10. In-flight advertising: OOH advertisements placed in in-flight magazines, tray tables, or seat-back screens.
Example of in-flight ad.
Much like other forms of OOH, many factors go into the cost of airport advertising, and rates can vary widely. Some factors include the ad format, the location of the ad within the airport, and the airport itself.
Airport media owners set their rates based heavily on occupancy level. Some airports may be more expensive than others due to their size and how many passengers pass through. Airport rates also change frequently as media owners evaluate and re-evaluate their available open spots. Most airport rates are only good for about eight weeks.
Where an ad is located within an airport can also affect the cost. For large format, it often depends on what terminal it’s located in. All airports can provide percentages of passenger travel for each terminal. Prices will be higher if the terminal is home to a major hub with heavy business travel. Likewise, if the OOH unit is located in a high dwelling area containing restaurants, restrooms, and flight information displays, that can also increase the cost.
Average costs for various OOH units in airports can vary widely for a four-week campaign flight. Dioramas typically range from $1000 to $5000, whereas a single digital screen at a major international airport such as San Francisco International Airport can range from $50,000 to $90,000. Some large format digital networks with 30-50 screens can get even pricier - $150,000-$250,000 for a four-week flight.
Airport advertising can be an excellent option for advertisers wanting to reach a diverse audience. There is often an assumption that people who can afford to travel in this way tend to be more affluent, so the idea behind advertising becomes convincing them that since they are already in the airport and have spent money on their flight, what else should they consider spending their money on? This makes airports a great place for luxury goods to advertise their wares. Here are some of the top audiences for airport advertising and what categories typically target them:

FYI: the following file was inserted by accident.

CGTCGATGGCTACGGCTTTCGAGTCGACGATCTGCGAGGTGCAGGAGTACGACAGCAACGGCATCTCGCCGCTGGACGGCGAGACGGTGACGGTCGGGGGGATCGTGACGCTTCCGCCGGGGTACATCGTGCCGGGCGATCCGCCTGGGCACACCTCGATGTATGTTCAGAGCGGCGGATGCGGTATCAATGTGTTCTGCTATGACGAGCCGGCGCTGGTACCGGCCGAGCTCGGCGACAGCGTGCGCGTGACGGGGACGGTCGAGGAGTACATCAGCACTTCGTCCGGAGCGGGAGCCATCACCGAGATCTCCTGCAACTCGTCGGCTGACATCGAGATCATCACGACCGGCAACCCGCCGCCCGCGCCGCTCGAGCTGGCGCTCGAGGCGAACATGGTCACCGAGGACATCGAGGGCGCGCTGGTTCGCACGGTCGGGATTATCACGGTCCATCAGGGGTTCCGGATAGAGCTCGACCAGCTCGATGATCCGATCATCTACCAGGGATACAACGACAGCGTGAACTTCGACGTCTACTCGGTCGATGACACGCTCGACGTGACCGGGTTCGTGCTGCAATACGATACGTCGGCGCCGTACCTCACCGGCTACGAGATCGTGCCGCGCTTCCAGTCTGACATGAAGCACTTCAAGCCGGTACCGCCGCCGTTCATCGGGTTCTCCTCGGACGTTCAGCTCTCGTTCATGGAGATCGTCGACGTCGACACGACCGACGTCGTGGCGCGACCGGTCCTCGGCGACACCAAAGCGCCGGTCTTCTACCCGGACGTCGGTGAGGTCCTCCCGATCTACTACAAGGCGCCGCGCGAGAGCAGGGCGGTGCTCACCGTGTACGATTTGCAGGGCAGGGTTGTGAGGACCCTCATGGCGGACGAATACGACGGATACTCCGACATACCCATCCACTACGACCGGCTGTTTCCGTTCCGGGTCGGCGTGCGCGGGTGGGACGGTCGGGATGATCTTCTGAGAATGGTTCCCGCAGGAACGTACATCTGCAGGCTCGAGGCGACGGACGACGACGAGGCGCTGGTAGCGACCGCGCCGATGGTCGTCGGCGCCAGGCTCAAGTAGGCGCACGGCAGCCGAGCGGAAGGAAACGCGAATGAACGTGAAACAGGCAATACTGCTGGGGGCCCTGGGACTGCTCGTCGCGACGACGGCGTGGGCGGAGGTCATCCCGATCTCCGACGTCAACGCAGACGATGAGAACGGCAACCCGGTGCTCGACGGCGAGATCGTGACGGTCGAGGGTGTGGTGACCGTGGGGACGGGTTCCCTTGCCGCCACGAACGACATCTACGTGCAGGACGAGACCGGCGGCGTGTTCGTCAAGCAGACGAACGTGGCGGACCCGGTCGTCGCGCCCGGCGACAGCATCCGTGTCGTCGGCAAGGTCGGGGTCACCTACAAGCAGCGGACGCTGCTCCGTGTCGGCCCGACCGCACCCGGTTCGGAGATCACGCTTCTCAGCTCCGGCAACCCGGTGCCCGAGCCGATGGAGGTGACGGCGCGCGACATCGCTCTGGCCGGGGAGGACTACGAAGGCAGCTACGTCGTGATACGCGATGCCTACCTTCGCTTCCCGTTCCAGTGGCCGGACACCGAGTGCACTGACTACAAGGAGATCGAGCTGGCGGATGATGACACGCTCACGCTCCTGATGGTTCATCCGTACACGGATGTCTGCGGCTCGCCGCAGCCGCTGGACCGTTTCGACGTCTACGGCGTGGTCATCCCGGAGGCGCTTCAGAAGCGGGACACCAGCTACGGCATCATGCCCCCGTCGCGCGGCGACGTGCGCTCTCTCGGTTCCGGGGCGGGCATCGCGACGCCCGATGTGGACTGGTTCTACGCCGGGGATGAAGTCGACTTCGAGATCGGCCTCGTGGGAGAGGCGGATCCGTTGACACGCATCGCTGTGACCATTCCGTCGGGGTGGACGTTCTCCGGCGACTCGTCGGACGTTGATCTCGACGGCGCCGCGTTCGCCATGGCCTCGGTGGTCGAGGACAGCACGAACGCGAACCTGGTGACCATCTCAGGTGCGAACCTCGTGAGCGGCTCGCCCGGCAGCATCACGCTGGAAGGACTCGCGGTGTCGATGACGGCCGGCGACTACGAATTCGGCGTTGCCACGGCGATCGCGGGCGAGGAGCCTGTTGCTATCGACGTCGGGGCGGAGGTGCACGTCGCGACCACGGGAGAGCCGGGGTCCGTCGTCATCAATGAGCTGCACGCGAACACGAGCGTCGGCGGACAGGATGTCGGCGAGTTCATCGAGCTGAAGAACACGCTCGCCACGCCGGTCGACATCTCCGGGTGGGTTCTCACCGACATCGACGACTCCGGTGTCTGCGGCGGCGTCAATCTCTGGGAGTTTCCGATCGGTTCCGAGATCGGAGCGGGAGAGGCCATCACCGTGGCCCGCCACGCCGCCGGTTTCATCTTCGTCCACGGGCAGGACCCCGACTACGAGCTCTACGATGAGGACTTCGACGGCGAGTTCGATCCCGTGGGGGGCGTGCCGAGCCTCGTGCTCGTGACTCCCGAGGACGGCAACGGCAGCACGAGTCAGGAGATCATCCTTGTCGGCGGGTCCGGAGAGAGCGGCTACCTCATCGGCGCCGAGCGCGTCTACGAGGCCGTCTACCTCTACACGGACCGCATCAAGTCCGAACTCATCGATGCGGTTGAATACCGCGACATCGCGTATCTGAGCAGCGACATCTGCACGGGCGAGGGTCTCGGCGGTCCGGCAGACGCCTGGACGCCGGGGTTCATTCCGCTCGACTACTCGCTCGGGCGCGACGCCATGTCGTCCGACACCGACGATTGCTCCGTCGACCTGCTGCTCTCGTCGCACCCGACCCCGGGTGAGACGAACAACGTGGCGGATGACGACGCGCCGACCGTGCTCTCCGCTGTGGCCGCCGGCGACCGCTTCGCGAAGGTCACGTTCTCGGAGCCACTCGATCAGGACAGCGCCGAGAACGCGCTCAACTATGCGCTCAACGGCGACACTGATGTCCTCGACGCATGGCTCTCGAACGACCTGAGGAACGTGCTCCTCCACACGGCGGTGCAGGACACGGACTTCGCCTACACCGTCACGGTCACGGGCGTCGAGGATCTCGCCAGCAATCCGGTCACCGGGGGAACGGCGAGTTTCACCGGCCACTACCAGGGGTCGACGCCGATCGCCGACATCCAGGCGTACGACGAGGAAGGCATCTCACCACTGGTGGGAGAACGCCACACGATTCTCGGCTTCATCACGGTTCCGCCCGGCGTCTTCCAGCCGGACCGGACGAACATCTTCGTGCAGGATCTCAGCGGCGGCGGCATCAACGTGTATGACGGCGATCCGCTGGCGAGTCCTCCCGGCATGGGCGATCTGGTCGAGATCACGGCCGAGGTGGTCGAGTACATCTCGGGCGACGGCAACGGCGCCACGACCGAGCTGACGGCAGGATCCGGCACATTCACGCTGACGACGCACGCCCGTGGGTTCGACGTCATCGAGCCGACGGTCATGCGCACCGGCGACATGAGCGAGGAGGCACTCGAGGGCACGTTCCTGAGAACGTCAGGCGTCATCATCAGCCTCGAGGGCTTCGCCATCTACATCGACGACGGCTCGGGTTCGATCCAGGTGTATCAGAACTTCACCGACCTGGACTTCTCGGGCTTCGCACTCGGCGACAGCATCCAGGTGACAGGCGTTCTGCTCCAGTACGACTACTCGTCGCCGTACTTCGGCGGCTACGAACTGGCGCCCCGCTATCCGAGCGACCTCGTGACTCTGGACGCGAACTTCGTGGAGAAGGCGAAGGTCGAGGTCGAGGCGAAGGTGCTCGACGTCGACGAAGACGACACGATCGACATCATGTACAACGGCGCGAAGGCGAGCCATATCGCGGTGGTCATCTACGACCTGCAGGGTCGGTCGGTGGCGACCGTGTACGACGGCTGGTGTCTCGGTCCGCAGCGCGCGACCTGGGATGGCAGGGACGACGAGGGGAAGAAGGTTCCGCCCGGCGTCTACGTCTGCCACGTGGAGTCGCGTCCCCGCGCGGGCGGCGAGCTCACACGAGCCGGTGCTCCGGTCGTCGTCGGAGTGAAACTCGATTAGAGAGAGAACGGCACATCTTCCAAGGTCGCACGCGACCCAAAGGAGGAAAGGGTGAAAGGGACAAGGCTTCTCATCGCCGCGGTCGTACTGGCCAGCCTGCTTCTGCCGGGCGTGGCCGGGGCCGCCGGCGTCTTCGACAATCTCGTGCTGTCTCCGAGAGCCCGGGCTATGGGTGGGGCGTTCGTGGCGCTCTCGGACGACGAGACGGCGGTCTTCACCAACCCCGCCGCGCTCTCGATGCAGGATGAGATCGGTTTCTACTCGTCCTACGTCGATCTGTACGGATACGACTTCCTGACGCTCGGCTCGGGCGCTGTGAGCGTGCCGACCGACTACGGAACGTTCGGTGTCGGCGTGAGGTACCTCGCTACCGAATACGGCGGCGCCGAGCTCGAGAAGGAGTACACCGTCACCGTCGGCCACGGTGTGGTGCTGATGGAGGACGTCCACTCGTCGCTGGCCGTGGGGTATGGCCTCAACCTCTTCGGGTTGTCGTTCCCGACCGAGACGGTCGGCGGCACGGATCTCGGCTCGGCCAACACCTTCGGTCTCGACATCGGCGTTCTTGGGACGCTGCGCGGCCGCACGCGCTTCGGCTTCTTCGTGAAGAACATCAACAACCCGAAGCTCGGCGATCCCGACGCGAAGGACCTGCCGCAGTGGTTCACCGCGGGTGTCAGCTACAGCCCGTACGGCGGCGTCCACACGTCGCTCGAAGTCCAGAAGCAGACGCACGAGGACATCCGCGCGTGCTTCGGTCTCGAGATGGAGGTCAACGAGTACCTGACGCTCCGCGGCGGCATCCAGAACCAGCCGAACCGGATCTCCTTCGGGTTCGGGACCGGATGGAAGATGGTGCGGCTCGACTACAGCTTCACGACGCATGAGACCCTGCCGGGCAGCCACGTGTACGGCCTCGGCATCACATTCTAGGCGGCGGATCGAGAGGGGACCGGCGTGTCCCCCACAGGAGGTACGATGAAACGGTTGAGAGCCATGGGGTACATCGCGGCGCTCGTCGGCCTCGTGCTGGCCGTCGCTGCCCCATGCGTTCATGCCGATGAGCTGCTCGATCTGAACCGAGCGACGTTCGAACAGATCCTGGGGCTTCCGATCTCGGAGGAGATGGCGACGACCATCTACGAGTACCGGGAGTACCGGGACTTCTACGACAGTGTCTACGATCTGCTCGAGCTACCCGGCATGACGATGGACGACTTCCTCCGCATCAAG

Though airport advertising can be costly, it has several significant benefits for brands that want to reach a highly targeted and engaged audience. Here are some benefits of airport advertising:
Airport advertising can be very effective for brands that want to reach a targeted captive audience. But how can one know if the advertising is effective? Next, we’ll get into how airport advertising is measured.
Measuring Airport Advertising can be challenging, but it's not impossible. Regarding attribution through mobile devices, airports are similar to malls in that they are often multi-level. Additionally, airports often don’t allow marketing teams to conduct in-person brand surveys within the airport. However, there are some ways to measure the effectiveness of airport advertising:
Because measuring the effectiveness of airport advertising is difficult, it is often used to raise brand awareness. Although, even with limited measurement available, advertisers can gain valuable insights into the effectiveness of their campaigns which will help them make decisions about future marketing strategies.
Though it has many benefits, airport advertising can be challenging to do on your own. At Billups, we thoroughly research available inventory, which airlines fly out of what terminals, and analyze the airport’s traffic to get our clients the best inventory for their brand. We take care of all the details for you, leveraging our “boots on the ground” capabilities to help ensure a successful campaign. Contact us today to get started!